whiteAt a dive bar in San Francisco’s edgy Tenderloin district, the dishevelled Emily Rosario is drinking whiskey and looking for an escape. When she is approached by a mysterious and wealthy Russian, she thinks she has found an exit from her drifter lifestyle and drug-addict boyfriend. A week later she finds herself drugged, disoriented and wanted for robbery.

On the other side of town, cop Leo Elias is broke, alcoholic and desperate. When he hears about an unsolved bank robbery, the stolen money proves too strong a temptation. Elias takes the case into his own hands, hoping to find the criminal and the money before anyone else does…

Knowing my penchant for edgy American crime fiction, The White Van from debut novelist Patrick Hoffman, delivered in spades. With what appears to be an incredibly simple premise for a story, the power of Hoffman’s incredibly understated prose, and the natural fluidity and ramping up of the tension, heralds a striking new voice in the genre. I am confident enough to compare Hoffman to another of my favourite authors Denis Johnson, in terms of the pared- down style. Like Johnson, the rendition of violence when it occurs is rapid and brutal, entirely reflective of the burgeoning intensity of the story.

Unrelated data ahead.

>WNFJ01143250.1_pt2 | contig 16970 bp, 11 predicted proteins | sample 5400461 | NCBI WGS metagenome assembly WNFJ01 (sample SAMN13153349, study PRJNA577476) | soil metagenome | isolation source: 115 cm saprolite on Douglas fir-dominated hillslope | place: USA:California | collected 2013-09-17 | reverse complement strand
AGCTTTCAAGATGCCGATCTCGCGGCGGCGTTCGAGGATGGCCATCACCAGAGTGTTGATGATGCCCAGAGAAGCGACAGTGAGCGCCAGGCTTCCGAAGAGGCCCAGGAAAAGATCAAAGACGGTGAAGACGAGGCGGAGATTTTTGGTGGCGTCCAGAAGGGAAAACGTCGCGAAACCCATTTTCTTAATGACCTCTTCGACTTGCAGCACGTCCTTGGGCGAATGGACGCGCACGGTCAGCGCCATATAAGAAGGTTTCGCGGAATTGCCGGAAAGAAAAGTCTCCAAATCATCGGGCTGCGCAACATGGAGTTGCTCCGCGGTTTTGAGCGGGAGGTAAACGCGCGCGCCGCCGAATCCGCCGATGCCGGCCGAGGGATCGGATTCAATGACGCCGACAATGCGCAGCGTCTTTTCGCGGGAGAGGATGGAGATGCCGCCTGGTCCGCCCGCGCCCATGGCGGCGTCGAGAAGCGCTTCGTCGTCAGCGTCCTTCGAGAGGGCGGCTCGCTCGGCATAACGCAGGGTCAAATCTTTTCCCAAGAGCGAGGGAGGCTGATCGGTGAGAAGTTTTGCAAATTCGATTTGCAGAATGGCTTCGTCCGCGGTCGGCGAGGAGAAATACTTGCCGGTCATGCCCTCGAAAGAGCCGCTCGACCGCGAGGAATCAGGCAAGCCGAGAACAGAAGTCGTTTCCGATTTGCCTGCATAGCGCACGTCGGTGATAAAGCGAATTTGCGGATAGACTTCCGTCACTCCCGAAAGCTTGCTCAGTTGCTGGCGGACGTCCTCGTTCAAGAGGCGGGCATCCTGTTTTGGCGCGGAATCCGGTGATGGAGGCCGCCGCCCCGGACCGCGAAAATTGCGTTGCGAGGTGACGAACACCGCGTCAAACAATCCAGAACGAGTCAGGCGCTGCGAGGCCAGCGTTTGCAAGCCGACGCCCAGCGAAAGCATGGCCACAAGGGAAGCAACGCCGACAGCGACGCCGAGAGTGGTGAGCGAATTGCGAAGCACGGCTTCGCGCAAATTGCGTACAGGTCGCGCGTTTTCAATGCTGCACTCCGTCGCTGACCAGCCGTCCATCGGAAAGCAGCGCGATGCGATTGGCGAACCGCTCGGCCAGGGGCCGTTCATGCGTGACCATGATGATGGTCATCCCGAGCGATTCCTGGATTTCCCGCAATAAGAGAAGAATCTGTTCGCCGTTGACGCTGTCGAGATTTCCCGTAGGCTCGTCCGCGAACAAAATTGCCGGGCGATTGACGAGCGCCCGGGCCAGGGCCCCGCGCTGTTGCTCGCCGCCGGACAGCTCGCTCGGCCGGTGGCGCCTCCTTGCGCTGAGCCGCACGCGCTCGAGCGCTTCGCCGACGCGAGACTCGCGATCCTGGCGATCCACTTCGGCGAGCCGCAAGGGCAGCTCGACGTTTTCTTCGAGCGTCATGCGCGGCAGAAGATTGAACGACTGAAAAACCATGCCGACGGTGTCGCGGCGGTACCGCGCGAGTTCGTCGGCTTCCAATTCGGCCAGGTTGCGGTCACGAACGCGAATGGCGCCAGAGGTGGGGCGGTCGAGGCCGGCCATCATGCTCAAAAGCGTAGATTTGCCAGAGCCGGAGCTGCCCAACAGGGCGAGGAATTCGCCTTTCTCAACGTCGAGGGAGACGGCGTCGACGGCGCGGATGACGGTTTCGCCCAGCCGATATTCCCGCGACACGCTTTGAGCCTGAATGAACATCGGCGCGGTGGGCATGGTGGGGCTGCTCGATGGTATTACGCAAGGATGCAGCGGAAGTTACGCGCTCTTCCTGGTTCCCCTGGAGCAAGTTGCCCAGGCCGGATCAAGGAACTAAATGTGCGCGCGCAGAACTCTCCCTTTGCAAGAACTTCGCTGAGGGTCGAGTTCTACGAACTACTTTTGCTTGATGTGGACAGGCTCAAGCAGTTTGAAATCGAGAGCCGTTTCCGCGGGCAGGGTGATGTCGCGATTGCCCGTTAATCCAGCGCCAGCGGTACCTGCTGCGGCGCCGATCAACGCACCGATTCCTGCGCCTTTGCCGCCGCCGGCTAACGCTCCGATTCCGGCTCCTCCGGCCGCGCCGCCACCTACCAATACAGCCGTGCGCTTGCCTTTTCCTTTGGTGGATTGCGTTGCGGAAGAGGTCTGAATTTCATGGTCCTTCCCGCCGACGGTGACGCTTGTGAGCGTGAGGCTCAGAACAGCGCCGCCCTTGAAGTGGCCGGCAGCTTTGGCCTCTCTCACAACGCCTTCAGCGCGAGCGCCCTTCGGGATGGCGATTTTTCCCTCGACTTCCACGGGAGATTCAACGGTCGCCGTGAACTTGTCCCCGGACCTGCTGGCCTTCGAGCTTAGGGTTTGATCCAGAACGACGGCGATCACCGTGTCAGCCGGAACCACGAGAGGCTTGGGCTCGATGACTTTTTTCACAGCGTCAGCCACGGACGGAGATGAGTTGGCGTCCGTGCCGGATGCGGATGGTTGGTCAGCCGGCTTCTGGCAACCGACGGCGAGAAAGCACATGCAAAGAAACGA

From its ‘what-the-hell-is-going-on’ opening, I was utterly hooked from the outset, and immediately immersed in Emily’s world sharing her confusion and fear at the situation she finds herself in. The build-up to her involvement in a bank robbery is brilliantly formulated, and likewise her attempts to extricate herself from the clutches of the Russian gang that have used her effectively as an unwitting pawn in their crime. She is a curious mix of vulnerability, underscored by a steely determination to both conquer and profit from the situation she finds herself in. Equally, Hoffman’s cast iron characterisation of the burnt out cop, Leo Elias, down on his luck, in debt to his eyeballs with an imploding marriage, gave a real solidity to the storyline overall. As Elias becomes enmeshed in a maelstrom of problems, and his natural greed kicks in, his unrelenting pursuit of Emily and her cohorts adds a further intense momentum to the plot. This is further strengthened by the changing parameters of Elias’ professional relationship with his police partner, Trammell, which can only be destructive as Elias goes into free fall.

Hoffman’s depiction of the Tenderloin district of San Francisco also works terrifically well, as the down at heel, sordid and dangerous backdrop to this violent tale, easily assuming a character of its own.  It’s brilliantly done, and overall a debut that I cannot recommend highly enough.

(With thanks to Grove Atlantic for the ARC)

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